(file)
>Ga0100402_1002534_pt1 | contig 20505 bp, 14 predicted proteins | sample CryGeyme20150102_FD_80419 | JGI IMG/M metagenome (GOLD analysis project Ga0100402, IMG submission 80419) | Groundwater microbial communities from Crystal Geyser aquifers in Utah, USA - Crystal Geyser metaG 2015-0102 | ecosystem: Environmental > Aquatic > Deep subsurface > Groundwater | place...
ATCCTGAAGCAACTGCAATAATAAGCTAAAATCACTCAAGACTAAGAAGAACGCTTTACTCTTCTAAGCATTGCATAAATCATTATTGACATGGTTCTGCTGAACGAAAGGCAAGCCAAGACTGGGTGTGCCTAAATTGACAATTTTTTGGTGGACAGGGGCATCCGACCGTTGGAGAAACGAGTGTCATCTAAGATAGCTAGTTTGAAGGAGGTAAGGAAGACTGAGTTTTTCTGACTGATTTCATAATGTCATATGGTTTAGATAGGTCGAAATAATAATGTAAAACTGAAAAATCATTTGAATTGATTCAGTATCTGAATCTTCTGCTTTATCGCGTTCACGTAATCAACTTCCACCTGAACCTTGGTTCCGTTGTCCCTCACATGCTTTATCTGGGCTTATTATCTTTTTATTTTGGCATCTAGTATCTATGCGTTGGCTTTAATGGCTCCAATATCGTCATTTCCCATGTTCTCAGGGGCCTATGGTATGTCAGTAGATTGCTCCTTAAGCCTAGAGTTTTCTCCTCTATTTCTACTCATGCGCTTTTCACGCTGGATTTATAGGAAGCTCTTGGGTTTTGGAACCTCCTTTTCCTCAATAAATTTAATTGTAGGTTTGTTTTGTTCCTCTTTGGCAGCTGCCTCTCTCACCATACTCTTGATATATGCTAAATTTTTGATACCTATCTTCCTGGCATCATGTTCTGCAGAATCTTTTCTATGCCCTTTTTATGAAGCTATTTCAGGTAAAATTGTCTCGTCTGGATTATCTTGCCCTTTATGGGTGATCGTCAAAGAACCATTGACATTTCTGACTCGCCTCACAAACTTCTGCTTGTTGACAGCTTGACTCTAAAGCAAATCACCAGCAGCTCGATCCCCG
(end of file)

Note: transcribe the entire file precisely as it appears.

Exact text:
>Ga0100402_1002534_pt1 | contig 20505 bp, 14 predicted proteins | sample CryGeyme20150102_FD_80419 | JGI IMG/M metagenome (GOLD analysis project Ga0100402, IMG submission 80419) | Groundwater microbial communities from Crystal Geyser aquifers in Utah, USA - Crystal Geyser metaG 2015-0102 | ecosystem: Environmental > Aquatic > Deep subsurface > Groundwater | place...
ATCCTGAAGCAACTGCAATAATAAGCTAAAATCACTCAAGACTAAGAAGAACGCTTTACTCTTCTAAGCATTGCATAAATCATTATTGACATGGTTCTGCTGAACGAAAGGCAAGCCAAGACTGGGTGTGCCTAAATTGACAATTTTTTGGTGGACAGGGGCATCCGACCGTTGGAGAAACGAGTGTCATCTAAGATAGCTAGTTTGAAGGAGGTAAGGAAGACTGAGTTTTTCTGACTGATTTCATAATGTCATATGGTTTAGATAGGTCGAAATAATAATGTAAAACTGAAAAATCATTTGAATTGATTCAGTATCTGAATCTTCTGCTTTATCGCGTTCACGTAATCAACTTCCACCTGAACCTTGGTTCCGTTGTCCCTCACATGCTTTATCTGGGCTTATTATCTTTTTATTTTGGCATCTAGTATCTATGCGTTGGCTTTAATGGCTCCAATATCGTCATTTCCCATGTTCTCAGGGGCCTATGGTATGTCAGTAGATTGCTCCTTAAGCCTAGAGTTTTCTCCTCTATTTCTACTCATGCGCTTTTCACGCTGGATTTATAGGAAGCTCTTGGGTTTTGGAACCTCCTTTTCCTCAATAAATTTAATTGTAGGTTTGTTTTGTTCCTCTTTGGCAGCTGCCTCTCTCACCATACTCTTGATATATGCTAAATTTTTGATACCTATCTTCCTGGCATCATGTTCTGCAGAATCTTTTCTATGCCCTTTTTATGAAGCTATTTCAGGTAAAATTGTCTCGTCTGGATTATCTTGCCCTTTATGGGTGATCGTCAAAGAACCATTGACATTTCTGACTCGCCTCACAAACTTCTGCTTGTTGACAGCTTGACTCTAAAGCAAATCACCAGCAGCTCGATCCCCG